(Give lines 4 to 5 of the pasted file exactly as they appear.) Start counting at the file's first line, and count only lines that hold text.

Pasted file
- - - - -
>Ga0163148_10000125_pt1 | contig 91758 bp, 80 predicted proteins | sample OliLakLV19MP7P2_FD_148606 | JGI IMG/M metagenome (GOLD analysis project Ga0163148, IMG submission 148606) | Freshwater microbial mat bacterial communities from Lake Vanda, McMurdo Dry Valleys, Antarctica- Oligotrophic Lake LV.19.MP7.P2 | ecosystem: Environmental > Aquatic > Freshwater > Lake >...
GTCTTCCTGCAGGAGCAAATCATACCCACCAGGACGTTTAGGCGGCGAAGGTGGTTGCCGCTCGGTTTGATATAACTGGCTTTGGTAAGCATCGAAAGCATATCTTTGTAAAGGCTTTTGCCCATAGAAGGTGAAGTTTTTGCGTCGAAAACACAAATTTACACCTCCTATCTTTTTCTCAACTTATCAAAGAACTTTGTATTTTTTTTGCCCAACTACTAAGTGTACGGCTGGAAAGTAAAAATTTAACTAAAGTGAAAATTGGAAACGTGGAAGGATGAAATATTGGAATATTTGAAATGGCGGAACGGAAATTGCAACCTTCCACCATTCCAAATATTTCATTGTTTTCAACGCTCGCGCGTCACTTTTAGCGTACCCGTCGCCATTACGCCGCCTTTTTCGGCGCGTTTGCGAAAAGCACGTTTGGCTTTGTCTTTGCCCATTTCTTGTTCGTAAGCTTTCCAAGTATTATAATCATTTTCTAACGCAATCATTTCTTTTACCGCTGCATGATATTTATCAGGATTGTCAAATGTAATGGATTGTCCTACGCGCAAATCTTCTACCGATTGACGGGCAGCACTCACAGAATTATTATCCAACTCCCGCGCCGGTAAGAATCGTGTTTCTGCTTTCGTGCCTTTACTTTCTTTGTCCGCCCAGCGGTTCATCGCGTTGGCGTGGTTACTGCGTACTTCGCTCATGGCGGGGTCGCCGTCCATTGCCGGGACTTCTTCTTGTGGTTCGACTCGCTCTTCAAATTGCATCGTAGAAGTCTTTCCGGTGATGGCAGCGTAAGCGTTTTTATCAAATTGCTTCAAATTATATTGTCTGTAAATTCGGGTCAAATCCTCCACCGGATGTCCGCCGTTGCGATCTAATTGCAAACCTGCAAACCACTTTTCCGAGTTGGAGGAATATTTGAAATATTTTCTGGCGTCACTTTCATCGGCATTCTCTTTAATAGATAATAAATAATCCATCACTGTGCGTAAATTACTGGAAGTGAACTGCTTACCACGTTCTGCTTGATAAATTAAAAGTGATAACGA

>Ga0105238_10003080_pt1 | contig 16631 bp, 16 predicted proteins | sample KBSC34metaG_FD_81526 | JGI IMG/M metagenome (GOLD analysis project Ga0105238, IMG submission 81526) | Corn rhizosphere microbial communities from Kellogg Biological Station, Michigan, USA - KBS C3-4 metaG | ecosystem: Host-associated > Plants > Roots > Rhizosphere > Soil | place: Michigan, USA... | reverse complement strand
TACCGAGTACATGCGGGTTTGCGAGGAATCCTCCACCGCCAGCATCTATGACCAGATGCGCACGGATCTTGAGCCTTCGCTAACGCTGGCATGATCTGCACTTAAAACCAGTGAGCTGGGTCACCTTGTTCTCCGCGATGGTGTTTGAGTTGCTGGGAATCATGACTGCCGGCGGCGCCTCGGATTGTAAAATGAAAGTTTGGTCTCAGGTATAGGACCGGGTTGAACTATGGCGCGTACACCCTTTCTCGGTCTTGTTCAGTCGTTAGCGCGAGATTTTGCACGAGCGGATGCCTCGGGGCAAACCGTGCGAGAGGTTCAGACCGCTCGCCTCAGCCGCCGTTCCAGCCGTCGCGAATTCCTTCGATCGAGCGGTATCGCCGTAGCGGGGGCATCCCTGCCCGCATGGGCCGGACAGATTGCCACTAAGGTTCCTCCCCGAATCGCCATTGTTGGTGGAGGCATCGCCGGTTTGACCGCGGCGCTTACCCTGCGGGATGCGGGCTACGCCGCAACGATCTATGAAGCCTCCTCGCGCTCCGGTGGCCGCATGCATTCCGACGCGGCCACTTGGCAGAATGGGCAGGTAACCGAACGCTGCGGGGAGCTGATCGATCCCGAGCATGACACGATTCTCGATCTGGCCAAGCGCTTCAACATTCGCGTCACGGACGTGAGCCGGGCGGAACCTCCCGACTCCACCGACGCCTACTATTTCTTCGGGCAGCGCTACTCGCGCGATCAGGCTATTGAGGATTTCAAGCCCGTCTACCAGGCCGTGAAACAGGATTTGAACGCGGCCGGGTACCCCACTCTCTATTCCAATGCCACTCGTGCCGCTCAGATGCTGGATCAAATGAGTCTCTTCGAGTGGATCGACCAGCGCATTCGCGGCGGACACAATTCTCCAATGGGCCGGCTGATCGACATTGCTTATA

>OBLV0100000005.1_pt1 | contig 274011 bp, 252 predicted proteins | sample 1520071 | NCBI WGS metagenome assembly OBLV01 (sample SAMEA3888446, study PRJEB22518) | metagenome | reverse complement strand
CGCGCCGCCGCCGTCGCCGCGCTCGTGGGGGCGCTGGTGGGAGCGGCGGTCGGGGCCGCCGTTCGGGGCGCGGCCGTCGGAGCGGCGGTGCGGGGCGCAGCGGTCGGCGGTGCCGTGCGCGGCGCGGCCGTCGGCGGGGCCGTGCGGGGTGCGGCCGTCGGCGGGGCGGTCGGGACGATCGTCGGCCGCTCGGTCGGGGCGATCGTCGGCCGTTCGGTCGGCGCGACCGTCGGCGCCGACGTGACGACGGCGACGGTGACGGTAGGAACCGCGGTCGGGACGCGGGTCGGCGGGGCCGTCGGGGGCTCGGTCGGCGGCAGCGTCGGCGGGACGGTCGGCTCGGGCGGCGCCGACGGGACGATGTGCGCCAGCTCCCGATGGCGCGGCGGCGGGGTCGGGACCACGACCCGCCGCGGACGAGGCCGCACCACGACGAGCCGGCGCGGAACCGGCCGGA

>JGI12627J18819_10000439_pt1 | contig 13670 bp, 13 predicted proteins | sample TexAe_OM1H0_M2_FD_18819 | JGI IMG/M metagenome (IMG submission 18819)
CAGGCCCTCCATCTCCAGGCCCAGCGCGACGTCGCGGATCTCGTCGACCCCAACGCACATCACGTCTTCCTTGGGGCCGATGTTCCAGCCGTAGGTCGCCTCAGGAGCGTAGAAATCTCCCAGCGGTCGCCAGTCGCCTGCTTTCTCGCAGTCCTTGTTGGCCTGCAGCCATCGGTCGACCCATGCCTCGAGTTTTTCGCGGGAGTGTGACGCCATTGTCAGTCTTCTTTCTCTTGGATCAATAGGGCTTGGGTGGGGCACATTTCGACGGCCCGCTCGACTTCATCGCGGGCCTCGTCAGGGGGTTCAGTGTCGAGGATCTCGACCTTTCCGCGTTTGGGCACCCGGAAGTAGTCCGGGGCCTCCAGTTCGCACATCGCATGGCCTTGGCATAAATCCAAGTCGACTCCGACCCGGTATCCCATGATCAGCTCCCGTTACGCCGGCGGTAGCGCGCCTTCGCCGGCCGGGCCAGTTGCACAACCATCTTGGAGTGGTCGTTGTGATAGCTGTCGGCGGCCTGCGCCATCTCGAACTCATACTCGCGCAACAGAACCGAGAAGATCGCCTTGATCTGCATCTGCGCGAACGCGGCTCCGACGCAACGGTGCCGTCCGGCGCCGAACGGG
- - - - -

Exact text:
TACCGAGTACATGCGGGTTTGCGAGGAATCCTCCACCGCCAGCATCTATGACCAGATGCGCACGGATCTTGAGCCTTCGCTAACGCTGGCATGATCTGCACTTAAAACCAGTGAGCTGGGTCACCTTGTTCTCCGCGATGGTGTTTGAGTTGCTGGGAATCATGACTGCCGGCGGCGCCTCGGATTGTAAAATGAAAGTTTGGTCTCAGGTATAGGACCGGGTTGAACTATGGCGCGTACACCCTTTCTCGGTCTTGTTCAGTCGTTAGCGCGAGATTTTGCACGAGCGGATGCCTCGGGGCAAACCGTGCGAGAGGTTCAGACCGCTCGCCTCAGCCGCCGTTCCAGCCGTCGCGAATTCCTTCGATCGAGCGGTATCGCCGTAGCGGGGGCATCCCTGCCCGCATGGGCCGGACAGATTGCCACTAAGGTTCCTCCCCGAATCGCCATTGTTGGTGGAGGCATCGCCGGTTTGACCGCGGCGCTTACCCTGCGGGATGCGGGCTACGCCGCAACGATCTATGAAGCCTCCTCGCGCTCCGGTGGCCGCATGCATTCCGACGCGGCCACTTGGCAGAATGGGCAGGTAACCGAACGCTGCGGGGAGCTGATCGATCCCGAGCATGACACGATTCTCGATCTGGCCAAGCGCTTCAACATTCGCGTCACGGACGTGAGCCGGGCGGAACCTCCCGACTCCACCGACGCCTACTATTTCTTCGGGCAGCGCTACTCGCGCGATCAGGCTATTGAGGATTTCAAGCCCGTCTACCAGGCCGTGAAACAGGATTTGAACGCGGCCGGGTACCCCACTCTCTATTCCAATGCCACTCGTGCCGCTCAGATGCTGGATCAAATGAGTCTCTTCGAGTGGATCGACCAGCGCATTCGCGGCGGACACAATTCTCCAATGGGCCGGCTGATCGACATTGCTTATA

>OBLV0100000005.1_pt1 | contig 274011 bp, 252 predicted proteins | sample 1520071 | NCBI WGS metagenome assembly OBLV01 (sample SAMEA3888446, study PRJEB22518) | metagenome | reverse complement strand